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Marks & Sparks of resistance

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Issue 1743

Marks & Sparks of resistance

“ON YOUR Marks, get ready, get out!” “Fight! Fight! Fight!” Those were the slogans of protesters outside Marks & Spencer’s flagship Paris store last Friday. A revolt against the British company’s massive job cutting plans has rocked France and sent the country’s government into a spin.

Thousands of workers and supporters protested against the decision by Marks & Spencer to close all 38 of its European shops, slashing 4,390 jobs. All 18 stores and 1,800 workers in France face the axe. Here in Britain Marks & Spencer also plans big job cuts. Almost 700 workers in the firm’s mail order business and another 350 workers in its London head office face the dole.

This is all happening because Marks & Spencer will “only” make 430 million profit in the year up to March 2001. British union leaders’ response to the job cuts has been worse than pathetic. The best they could manage between them was a letter to the Guardian by MSF union leader Roger Lyons.

And he only moaned at Marks & Spencer’s “bad business practice” in not consulting workers, and gave no hint of opposition to the closures and job cuts facing them. As news of the jobs massacre came through last week, French workers and their unions showed what could be done.

People gathered outside the main Marks & Spencer store in Paris last Friday and Saturday. Workers and shoppers joined together to vent their anger at the way the company had acted. They held banners attacking Luc Vandevelde, the man responsible for the jobs massacre, and who is set to pocket a 650,000 bonus for pushing through the closures.

Workers’ banners read “Lucky Luc”, “M Luc Vandevelde: do you want to be a millionaire?” and “Jurassic Marks”. There were similar demonstrations outside stores in Lille, Lyons and Nice.

The threatened closures have sparked huge waves of solidarity from customers with the workers who are facing the sack. “Customer support has been incredible,” said Veronique Limousin, a worker at the Paris store.

A condolence book has been set up in the main Paris store and people have flocked to sign messages attacking the greed of Marks & Spencer’s management. Four French unions launched a legal challenge to the closure plan, claiming the decision to close the stores without consulting the workforce is illegal under French law.

The Paris court ordered Marks & Spencer to suspend the closure plans on Monday of this week. But Marks & Spencer bosses say they will undergo the consultation process and still close the stores by Christmas as planned. There are now plans for a nationwide wave of demonstrations against the closures. The fury at Marks & Spencer comes amid a rising tide of resistance to job losses in France.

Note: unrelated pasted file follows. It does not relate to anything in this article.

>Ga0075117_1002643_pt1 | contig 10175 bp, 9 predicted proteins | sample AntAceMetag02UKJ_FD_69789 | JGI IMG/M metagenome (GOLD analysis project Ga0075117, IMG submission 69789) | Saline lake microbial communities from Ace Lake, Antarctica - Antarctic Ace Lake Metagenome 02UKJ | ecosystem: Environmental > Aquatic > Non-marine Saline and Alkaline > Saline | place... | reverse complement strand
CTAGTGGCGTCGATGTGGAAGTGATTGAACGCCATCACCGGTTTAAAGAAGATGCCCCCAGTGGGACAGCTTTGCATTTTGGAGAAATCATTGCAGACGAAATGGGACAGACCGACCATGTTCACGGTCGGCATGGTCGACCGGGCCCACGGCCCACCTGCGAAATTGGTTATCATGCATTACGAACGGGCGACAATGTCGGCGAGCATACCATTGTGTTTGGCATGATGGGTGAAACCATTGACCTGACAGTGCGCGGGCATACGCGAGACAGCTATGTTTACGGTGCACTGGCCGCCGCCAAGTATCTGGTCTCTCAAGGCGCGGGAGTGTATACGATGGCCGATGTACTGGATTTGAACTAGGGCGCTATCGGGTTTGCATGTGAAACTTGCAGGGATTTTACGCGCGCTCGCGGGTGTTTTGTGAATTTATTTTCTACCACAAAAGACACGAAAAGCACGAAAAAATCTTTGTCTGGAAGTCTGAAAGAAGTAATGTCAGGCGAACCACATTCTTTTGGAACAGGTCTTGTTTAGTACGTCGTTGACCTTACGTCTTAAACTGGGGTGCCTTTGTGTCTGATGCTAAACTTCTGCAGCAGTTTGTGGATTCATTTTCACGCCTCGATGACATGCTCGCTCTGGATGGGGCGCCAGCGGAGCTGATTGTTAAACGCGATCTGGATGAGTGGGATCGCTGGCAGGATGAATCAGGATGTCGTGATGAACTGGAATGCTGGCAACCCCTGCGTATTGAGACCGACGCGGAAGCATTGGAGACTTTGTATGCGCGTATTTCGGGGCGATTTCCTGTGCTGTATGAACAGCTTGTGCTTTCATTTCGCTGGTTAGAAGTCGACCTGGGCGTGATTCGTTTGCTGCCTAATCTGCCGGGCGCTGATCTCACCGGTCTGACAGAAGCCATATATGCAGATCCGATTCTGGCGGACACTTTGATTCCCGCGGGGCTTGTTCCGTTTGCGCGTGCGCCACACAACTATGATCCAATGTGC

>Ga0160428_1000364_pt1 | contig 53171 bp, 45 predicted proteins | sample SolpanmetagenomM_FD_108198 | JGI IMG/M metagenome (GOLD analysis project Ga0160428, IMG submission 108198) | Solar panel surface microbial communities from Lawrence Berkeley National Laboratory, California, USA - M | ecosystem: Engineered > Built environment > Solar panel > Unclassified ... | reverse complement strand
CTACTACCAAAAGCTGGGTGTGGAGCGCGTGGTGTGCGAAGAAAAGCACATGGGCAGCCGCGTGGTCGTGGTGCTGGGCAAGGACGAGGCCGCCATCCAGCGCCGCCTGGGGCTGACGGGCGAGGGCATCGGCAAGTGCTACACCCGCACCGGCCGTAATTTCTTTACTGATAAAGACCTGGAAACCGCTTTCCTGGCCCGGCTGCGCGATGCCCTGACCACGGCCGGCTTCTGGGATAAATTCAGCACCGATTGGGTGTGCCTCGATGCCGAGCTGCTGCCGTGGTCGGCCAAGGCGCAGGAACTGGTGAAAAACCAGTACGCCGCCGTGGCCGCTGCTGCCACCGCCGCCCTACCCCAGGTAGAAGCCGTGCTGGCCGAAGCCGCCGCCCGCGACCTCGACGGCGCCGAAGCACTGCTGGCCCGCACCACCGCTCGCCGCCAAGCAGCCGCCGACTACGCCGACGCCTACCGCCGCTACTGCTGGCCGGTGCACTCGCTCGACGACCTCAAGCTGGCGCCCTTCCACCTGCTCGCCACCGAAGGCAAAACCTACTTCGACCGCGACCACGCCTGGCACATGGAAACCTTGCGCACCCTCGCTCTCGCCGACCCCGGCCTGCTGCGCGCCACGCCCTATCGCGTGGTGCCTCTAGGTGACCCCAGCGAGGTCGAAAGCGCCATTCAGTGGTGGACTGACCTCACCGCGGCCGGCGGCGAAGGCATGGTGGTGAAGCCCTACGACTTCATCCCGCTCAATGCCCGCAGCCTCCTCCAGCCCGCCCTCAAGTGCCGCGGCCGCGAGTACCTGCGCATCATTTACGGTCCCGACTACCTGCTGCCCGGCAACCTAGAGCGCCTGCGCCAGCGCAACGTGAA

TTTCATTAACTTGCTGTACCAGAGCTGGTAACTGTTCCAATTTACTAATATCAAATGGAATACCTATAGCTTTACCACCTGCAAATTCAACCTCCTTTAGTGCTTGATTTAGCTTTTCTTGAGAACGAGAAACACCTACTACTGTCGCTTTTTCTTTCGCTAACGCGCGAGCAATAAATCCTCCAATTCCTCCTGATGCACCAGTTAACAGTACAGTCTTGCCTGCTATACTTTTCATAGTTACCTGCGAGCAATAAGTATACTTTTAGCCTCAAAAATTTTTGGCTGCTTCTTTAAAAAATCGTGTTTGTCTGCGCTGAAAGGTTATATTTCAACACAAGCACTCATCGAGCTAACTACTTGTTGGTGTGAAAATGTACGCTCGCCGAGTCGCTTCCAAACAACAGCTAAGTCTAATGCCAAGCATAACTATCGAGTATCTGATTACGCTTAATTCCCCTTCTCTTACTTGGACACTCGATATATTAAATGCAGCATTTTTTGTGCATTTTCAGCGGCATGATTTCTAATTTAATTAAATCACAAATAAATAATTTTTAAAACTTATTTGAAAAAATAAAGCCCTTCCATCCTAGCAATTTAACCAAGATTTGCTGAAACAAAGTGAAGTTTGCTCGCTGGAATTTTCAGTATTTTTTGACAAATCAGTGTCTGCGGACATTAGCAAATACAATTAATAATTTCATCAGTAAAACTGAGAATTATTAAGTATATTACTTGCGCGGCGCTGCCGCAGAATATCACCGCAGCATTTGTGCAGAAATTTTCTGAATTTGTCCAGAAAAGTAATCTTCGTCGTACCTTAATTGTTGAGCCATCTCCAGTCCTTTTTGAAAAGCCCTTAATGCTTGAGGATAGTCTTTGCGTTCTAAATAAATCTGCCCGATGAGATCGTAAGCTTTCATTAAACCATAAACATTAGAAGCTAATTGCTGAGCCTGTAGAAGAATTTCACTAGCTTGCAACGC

Last week strikes paralysed much of the rail network over both pay and restructuring plans which could threaten jobs. And the hugely profitable French multinational drinks and yoghurt company Danone faced a growing revolt against its plan to close plants and sack thousands of workers.

Demonstrations erupted outside Danone factories in several cities. In Calais, workers at the Danone-owned Lu biscuit factory occupied the plant in protest at its threatened closure. They have won huge local support, and a national demonstration is planned in their support in Calais next Saturday, 21 April. Forced Over 85 percent of people in France backed the fight by Danone and Marks & Spencer workers against job cuts.

That feeling has meant that politicians, including government ministers, have been forced to denounce both companies. Some have even been forced to support calls for a boycott of Danone products. There is no reason why we can’t have the same kind of resistance to job cuts here in Britain.

Whenever union leaders have called protests over job losses they have won a massive response. The huge demonstrations against the threats to the Rover and Vauxhall car plants over the last year, as well as the mood on dozens of local protests, show what could be done.

But our union leaders either refuse to call protests and action, or when they do refuse to build on them. It’s about time we got a bit of the French spirit and told our union leaders to call real action to defend jobs.

Spirit is here too

SOME 1,500 workers at electronics firm Marconi’s British plants heard this week that they face the dole. The job cuts are part of 3,000 redundancies planned by the company. Workers at major Marconi plants in Coventry and Liverpool could face huge job cuts. That jobs blow comes after Compaq, the US computer company, announced last week that it is to sack 700 workers at its Erskine computer assembly plant in “Silicon Glen” in Scotland.

Workers in all the plants threatened by closure should follow the example of the French Marks & Spencer and Danone workers-protest, blockade and occupy. Marconi workers in Liverpool have already shown they have the fighting spirit needed. In March over 1,000 of them walked out on strike straight from a mass meeting in protest at management sacking six workers.

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